Dirtworm, Why8 and Mayhem talked about the Meta of the differences between why you would use a ‘Pi or a ‘Duino: if you’re construction is mainly software based, you prolly want a Pi. If it’s a hardware construct, you probably want an Arduino. Many projects use both. A Pi is quite like a computer, albeit without a hard drive (which you can hook up). Folks hook up a Pi and surf the ‘net with it, for instance. You *can* do hardware work with a Pi. They make something called a Pi Plate (clever, amirite?) http://www.adafruit.com/products/801 that lets you prototype hardware on top of a breakout board that has breadboard and perfboard areas for versatility. There is also a Model 2 Arduino that has enhanced USB capability–four ports instead of two.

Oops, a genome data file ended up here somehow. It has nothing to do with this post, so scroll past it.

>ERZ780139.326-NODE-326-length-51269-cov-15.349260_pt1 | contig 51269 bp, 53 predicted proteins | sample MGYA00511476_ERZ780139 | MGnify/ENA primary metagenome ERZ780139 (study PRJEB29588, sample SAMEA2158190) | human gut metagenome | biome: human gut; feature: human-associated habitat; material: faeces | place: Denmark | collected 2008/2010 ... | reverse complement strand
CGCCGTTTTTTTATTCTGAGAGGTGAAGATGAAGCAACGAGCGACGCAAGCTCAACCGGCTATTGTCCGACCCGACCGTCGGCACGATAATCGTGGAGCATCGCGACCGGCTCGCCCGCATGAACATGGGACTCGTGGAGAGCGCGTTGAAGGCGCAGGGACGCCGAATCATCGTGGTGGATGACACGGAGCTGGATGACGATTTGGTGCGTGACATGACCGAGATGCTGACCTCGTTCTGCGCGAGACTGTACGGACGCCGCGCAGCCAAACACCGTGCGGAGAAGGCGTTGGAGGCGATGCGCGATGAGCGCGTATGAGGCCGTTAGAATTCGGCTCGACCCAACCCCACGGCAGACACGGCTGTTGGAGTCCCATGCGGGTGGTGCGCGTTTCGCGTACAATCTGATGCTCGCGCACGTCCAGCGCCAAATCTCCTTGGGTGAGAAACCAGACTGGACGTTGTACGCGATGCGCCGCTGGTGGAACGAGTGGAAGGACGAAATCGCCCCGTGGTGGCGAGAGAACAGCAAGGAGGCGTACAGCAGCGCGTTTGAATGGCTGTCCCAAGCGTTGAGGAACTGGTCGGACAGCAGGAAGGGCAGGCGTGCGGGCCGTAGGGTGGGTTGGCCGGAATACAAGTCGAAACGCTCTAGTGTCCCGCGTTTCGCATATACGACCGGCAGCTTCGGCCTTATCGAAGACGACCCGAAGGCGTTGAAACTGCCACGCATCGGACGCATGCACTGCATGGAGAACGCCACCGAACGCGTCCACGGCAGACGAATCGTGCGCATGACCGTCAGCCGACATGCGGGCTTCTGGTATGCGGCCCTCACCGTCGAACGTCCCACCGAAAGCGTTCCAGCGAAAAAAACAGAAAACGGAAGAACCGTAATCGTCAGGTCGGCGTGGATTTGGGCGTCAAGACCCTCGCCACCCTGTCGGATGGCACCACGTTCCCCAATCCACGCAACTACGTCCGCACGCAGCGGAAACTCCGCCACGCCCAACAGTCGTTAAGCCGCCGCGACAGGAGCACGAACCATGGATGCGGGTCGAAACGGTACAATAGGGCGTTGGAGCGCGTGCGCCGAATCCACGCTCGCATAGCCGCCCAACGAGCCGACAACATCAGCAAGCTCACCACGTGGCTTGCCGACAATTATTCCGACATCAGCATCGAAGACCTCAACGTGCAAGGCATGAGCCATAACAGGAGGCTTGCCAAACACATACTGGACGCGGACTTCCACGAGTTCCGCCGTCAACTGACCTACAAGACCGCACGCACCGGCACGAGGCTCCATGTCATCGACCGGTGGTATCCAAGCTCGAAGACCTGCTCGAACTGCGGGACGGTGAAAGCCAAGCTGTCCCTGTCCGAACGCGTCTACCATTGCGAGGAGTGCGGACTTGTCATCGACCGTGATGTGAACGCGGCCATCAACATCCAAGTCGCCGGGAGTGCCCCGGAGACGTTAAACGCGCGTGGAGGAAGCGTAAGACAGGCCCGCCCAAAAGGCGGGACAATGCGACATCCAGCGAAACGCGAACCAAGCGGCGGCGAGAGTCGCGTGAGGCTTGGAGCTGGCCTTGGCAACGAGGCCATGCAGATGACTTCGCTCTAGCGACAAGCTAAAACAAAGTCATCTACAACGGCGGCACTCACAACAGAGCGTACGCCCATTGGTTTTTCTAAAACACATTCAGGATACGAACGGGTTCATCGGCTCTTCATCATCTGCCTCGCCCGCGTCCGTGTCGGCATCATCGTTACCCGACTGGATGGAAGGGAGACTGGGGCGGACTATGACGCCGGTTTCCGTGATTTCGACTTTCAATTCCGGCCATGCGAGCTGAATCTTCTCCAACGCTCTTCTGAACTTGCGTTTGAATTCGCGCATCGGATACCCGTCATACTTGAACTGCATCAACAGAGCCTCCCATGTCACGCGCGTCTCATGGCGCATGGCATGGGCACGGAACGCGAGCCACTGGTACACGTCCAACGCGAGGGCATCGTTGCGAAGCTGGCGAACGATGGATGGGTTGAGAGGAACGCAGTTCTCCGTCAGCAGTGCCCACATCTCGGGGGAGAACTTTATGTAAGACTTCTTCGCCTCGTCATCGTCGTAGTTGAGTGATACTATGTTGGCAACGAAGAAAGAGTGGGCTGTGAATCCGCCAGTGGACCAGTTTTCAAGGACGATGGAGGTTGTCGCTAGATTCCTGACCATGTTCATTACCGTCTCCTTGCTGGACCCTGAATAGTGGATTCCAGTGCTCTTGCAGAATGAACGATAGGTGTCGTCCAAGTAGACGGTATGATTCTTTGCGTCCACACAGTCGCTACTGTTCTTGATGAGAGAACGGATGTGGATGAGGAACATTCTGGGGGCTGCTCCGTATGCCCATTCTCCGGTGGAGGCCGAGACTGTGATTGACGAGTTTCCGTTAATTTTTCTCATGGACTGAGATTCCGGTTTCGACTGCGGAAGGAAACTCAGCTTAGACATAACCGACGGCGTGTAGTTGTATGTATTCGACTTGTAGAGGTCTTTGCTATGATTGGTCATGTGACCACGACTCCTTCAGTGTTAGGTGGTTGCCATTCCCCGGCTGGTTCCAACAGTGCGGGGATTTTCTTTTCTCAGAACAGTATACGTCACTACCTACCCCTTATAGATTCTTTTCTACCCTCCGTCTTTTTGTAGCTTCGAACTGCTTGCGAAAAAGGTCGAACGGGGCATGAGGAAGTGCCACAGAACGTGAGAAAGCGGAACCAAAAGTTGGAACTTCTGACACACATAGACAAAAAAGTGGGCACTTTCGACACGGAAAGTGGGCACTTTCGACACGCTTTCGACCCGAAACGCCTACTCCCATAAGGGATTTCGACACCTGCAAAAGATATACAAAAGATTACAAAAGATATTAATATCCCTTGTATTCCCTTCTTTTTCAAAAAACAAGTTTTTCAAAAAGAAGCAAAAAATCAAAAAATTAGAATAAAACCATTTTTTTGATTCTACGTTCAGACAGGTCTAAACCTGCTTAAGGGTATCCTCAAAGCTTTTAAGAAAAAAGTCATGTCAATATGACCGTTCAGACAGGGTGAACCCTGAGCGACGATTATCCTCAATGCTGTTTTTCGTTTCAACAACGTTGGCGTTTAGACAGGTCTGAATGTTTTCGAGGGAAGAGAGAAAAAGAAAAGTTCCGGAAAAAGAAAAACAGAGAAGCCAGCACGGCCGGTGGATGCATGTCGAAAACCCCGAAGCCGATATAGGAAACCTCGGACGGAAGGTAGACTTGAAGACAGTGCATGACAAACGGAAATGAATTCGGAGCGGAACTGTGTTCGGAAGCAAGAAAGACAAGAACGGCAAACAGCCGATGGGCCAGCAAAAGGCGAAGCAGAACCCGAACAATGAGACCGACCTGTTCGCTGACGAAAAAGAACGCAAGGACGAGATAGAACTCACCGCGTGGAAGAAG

Various subjects were discussed, including how much hassle a photographer can experience taking a perfectly innocuous picture from a public road (“sheriff’s department, open up”) and the fact that Mayhem has a corporate picnic thing this Wednesday he’s volunteered to re-construct the Wonky Pong setup for. Best wishes to all who sail on that voyage! Dirtworm’s XYL was sent home with a monitor that measured various things via a disposable sensor that knew when to attach itself to monitor. Dirtworm thought about recovering it and tearing it apart to see what made it tick (the all-guy group was with him on this) but the propriety of recovery restrained him–barely–from such an endeavor. Firehazard was at his volunteer position at the Main Library Saturday, when he ran into some of our friends from the local Microcontroller User’s Group. They have a thing where they teach kids to solder, and they were not doing Make Blinkies as expected, but instead were doing some more involved boards with the kids to build bigger things. M-R-T also commends the website tinycircuits (https://tiny-circuits.com/) for their postage-stamp-sized goodness.